Grab a marker and hold it up in your fingers. What is it? Likely you answered that it’s a marker and then quickly questioned my intelligence. Before you write me off though, grab that marker and look again. This time use your imagination. What is it?
Grab a marker and hold it up in your fingers. What is it?
Likely you answered that it’s a marker and then quickly questioned my intelligence. Before you write me off though, grab that marker and look again. This time use your imagination. What is it?
It’s an arrow, a fishing pole, a weaponized spy instrument, or the leg of a make believe table. When you add your imagination, the sky’s the limit as to what this standard object can be or what it could accomplish.
Take this concept and grab your most recent negotiation paperwork. What is it?
Is it the standard agreement that is usually used at the bargaining table, or is it a creative piece of negotiating art that individualizes a profit solution for both you and your customer?
During the WIT 2013 Distributor/Vendor Conference in Dallas last week, speaker Dan Coleman stressed to the audience that new and novel thinking when negotiating contracts or solving business problems were imperative; but he cautioned that this doesn’t occur on its own.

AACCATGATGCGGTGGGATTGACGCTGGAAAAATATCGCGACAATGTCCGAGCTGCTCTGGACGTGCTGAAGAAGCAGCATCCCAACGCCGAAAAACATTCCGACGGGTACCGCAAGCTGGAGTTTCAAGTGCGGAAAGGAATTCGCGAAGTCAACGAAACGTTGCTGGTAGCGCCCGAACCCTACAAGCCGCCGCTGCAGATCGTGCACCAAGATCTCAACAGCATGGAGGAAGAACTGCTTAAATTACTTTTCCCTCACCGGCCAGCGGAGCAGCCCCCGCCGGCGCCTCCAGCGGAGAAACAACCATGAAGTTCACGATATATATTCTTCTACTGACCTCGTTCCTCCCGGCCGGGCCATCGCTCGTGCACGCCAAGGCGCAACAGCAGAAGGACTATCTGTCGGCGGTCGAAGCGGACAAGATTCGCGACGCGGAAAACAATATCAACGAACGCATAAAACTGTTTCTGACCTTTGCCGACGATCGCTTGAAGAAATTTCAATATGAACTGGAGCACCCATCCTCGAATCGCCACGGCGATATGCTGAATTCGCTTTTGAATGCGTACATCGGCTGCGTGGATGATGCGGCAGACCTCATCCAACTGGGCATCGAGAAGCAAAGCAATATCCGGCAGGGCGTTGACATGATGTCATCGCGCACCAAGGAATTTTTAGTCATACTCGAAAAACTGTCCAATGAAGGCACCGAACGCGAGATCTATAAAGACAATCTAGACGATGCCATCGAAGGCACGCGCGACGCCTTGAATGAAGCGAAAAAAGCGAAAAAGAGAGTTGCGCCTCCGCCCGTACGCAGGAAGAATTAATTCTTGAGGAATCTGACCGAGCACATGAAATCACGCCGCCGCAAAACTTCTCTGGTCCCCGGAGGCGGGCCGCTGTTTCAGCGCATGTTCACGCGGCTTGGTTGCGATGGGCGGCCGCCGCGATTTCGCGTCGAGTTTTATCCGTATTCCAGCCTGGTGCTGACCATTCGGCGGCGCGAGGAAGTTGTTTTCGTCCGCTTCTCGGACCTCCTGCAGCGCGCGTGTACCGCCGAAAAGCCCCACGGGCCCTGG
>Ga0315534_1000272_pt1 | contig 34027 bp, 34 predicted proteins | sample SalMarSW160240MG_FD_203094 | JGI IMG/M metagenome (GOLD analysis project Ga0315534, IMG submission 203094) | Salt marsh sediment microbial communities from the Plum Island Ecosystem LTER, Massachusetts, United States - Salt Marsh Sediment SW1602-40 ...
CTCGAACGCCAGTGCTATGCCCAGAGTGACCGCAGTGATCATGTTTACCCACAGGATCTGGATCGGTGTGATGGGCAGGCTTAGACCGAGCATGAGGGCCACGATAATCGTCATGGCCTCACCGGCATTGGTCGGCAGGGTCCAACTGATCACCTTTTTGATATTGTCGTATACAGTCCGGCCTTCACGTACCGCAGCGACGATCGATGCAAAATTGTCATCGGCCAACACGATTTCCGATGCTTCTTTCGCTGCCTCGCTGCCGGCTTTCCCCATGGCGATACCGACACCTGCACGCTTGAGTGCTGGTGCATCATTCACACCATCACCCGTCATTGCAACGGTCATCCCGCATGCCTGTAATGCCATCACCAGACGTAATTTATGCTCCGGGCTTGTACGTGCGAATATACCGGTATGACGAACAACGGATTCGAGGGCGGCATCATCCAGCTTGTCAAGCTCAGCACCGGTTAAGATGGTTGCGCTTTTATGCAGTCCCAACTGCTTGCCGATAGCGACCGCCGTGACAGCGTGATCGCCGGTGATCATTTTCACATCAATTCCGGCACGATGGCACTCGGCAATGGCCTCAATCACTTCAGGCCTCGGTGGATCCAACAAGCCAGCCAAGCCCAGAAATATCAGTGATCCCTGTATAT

“How do you generate new and novel when there isn’t any variance from the standard application that gets the job done?” he asked.
As founder of Excelsior Learning and author of “Bursts of Fresh-Squeezed Ideas,” Coleman challenged his audience to institute a daily idea quota, enhance creative negotiation approaches, and to break the mold on stagnant business processes.
Now, put the marker down and grab a pen and some paper. Think about the biggest business problem you’re currently facing and start brainstorming some off-the-wall solutions and write them down. Take time to do this every day and one day you might just look at that piece of paper and see the solution.
If you get stuck, grab a marker and ask again, “What is it?”